According to a newly published report by the Programme for International Student Assessment (PISA) conducted worldwide by the Paris-based OECD, Chinese students in Shanghai (a partner city in the education assessment program) outshone their peers in the OECD countries as well as other partner economies in the assessment for all three areas tested - namely reading skills, mathematics and sciences.
The research, which included two-hour tests of a half million 15-year-old students in more than 70 economies, showed the strong lead that students in that age group from Shanghai have taken over their counterparts in countries such as the USA, UK and Australia.
With mean scores of 556, 600 and 575 respectively in reading, math and sciences, Shanghai emerged at the top of all three lists. In mathematics and science in particular, over one-quarter of students from the city demonstrated advanced mathematical thinking skills to solve complex problems, compared to an OECD average of just 3 percent, according to the report.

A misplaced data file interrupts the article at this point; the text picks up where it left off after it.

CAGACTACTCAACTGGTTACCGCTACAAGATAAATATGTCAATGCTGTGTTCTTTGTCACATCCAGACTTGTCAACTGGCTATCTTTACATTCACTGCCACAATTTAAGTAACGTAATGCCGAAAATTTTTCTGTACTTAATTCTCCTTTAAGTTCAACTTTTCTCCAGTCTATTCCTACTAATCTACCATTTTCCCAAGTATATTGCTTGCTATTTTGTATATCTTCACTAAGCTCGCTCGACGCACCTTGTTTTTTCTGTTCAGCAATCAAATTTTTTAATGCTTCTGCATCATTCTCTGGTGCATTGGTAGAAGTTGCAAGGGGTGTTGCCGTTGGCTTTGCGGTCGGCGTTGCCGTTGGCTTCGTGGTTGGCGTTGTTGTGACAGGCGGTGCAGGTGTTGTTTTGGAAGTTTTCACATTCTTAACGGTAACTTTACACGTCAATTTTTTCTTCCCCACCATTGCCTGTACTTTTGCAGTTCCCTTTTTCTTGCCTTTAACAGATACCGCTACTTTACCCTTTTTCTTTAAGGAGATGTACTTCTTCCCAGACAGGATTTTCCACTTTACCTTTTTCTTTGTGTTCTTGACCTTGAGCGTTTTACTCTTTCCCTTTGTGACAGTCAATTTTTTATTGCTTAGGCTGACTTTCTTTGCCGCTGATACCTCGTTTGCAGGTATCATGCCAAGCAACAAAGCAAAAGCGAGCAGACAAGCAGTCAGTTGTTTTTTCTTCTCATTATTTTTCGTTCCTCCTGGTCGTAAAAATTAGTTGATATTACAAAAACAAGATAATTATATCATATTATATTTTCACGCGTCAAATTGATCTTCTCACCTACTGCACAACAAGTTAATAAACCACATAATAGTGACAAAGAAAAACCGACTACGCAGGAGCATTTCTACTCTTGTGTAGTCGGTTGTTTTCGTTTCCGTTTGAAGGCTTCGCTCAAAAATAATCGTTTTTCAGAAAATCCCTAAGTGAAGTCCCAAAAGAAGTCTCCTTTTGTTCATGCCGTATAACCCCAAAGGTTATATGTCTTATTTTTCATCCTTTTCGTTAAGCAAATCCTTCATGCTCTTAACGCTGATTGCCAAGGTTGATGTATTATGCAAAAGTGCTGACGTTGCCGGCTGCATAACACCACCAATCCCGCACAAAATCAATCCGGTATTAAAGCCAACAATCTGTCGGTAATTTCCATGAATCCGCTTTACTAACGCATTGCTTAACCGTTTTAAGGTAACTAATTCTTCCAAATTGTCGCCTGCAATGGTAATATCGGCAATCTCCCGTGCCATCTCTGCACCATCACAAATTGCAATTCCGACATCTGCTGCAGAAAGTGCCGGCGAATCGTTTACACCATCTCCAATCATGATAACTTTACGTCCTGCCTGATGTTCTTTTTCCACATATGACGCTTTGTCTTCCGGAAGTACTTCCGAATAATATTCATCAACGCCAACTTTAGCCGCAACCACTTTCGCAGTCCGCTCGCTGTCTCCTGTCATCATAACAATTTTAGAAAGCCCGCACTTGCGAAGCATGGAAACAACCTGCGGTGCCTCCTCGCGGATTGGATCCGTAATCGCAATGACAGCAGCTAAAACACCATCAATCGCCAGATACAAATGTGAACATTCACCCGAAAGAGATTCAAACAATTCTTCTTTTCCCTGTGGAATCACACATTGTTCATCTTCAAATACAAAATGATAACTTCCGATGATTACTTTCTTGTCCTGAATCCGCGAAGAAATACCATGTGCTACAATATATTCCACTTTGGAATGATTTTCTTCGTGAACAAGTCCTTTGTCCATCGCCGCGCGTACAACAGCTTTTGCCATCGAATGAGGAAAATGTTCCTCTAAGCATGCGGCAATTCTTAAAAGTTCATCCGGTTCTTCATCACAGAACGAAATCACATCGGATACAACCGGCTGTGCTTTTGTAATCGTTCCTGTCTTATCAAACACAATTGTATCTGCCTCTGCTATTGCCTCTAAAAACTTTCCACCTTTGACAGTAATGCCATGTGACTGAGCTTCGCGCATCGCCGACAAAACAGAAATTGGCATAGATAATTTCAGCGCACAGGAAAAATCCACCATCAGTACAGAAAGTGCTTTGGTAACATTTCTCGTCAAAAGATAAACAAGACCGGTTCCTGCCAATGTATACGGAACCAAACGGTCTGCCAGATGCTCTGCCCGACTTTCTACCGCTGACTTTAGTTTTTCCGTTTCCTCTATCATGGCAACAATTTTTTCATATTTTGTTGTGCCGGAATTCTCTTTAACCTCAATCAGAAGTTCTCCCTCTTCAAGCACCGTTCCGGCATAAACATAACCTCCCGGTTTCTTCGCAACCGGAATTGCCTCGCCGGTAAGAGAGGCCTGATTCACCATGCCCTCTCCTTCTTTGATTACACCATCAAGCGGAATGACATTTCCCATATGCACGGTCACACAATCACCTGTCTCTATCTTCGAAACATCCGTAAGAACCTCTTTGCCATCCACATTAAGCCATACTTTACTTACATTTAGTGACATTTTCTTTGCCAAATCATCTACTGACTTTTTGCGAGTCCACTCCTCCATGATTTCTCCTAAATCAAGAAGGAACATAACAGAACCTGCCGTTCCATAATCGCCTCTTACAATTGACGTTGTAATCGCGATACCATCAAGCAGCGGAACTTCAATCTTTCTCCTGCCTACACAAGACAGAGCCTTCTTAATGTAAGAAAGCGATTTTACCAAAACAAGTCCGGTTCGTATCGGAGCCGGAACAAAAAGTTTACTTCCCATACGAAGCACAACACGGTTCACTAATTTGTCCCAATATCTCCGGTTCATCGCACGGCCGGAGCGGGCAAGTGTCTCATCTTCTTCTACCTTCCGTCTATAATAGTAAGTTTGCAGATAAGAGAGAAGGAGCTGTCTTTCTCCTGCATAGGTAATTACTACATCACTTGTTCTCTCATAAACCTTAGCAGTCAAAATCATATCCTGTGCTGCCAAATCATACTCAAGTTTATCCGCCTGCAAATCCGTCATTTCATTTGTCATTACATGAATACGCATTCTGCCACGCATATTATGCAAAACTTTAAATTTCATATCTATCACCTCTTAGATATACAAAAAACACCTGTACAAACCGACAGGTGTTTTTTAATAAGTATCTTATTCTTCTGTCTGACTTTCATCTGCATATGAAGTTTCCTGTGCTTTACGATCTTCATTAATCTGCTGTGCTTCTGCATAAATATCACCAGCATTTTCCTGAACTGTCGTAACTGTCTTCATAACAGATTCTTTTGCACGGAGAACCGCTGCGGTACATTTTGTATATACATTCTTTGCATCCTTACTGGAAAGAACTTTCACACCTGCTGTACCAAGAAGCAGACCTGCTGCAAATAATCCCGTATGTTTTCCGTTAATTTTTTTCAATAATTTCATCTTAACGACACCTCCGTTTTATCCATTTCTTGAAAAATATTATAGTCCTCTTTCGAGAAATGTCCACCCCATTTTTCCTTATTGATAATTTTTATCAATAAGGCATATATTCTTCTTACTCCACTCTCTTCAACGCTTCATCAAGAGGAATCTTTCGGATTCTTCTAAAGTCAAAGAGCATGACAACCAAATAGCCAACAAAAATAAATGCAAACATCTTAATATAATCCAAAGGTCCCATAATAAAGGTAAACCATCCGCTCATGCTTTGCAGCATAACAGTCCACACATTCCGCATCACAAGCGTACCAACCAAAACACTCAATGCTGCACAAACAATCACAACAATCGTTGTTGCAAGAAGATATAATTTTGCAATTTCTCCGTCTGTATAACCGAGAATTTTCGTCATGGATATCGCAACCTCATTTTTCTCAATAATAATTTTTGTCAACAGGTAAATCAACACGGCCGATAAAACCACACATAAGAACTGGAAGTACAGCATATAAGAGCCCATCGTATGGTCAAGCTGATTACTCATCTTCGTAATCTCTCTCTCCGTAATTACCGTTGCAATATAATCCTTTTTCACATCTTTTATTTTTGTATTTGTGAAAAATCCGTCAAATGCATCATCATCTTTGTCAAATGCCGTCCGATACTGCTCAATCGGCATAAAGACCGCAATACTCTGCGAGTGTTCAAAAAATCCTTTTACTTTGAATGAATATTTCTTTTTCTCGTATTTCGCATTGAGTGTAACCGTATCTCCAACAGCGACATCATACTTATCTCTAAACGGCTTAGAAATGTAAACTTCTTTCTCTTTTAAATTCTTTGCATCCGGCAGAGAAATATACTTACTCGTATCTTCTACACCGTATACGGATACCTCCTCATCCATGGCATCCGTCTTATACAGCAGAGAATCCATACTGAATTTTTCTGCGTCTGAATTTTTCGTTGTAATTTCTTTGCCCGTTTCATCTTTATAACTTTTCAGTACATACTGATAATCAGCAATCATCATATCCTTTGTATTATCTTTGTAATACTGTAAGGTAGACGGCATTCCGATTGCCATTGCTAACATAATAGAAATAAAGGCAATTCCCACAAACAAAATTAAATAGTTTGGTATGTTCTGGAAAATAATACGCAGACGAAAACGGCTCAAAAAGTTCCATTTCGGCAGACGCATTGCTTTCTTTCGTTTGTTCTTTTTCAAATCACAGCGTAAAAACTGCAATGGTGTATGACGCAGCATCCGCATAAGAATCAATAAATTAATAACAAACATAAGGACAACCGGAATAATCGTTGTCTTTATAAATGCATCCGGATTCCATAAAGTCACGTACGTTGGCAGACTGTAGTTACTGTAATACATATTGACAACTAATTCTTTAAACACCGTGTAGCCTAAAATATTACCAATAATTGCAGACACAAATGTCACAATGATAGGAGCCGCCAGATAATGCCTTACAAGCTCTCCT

Rigorous standards, traditionally greater expectations and aspiration, longer study hours and specialist teachers are widely believed to be some of the factors that have led to the steady ascendancy of Asian nations in academics, especially at the high school level. This seems to be borne out one more time by the PISA 2009 results, where at least three out of the top 5 positions in every assessment area have been clinched by countries in Asia.
Other countries that demonstrated consistent skills in all three areas and ranked among the top 5 were Singapore, New Zealand and Finland.
In what has caused some degree of alarm, both US and UK lag considerably behind the highest performing nations in terms of scores attained. In mathematics in particular, mean scores of American students were statistically significantly below the OECD average, while in science they just about managed to scale the average. Speaking to Wall Street Journal, Stuart Kerachsky, deputy commissioner at the National Center for Education Statistics, said, We're in the middle of the pack, that's not where we want to be.
The results could serve as a shrill wake-up call to the United States, especially when one takes into account the impact of improving the scores. Another recent OECD study with Stanford University projected that if the U.S. boosted its average PISA scores by 25 points over the next 20 years, there would be a gain of $41 trillion in the U.S. economy over the lifetime of the generation born in 2010.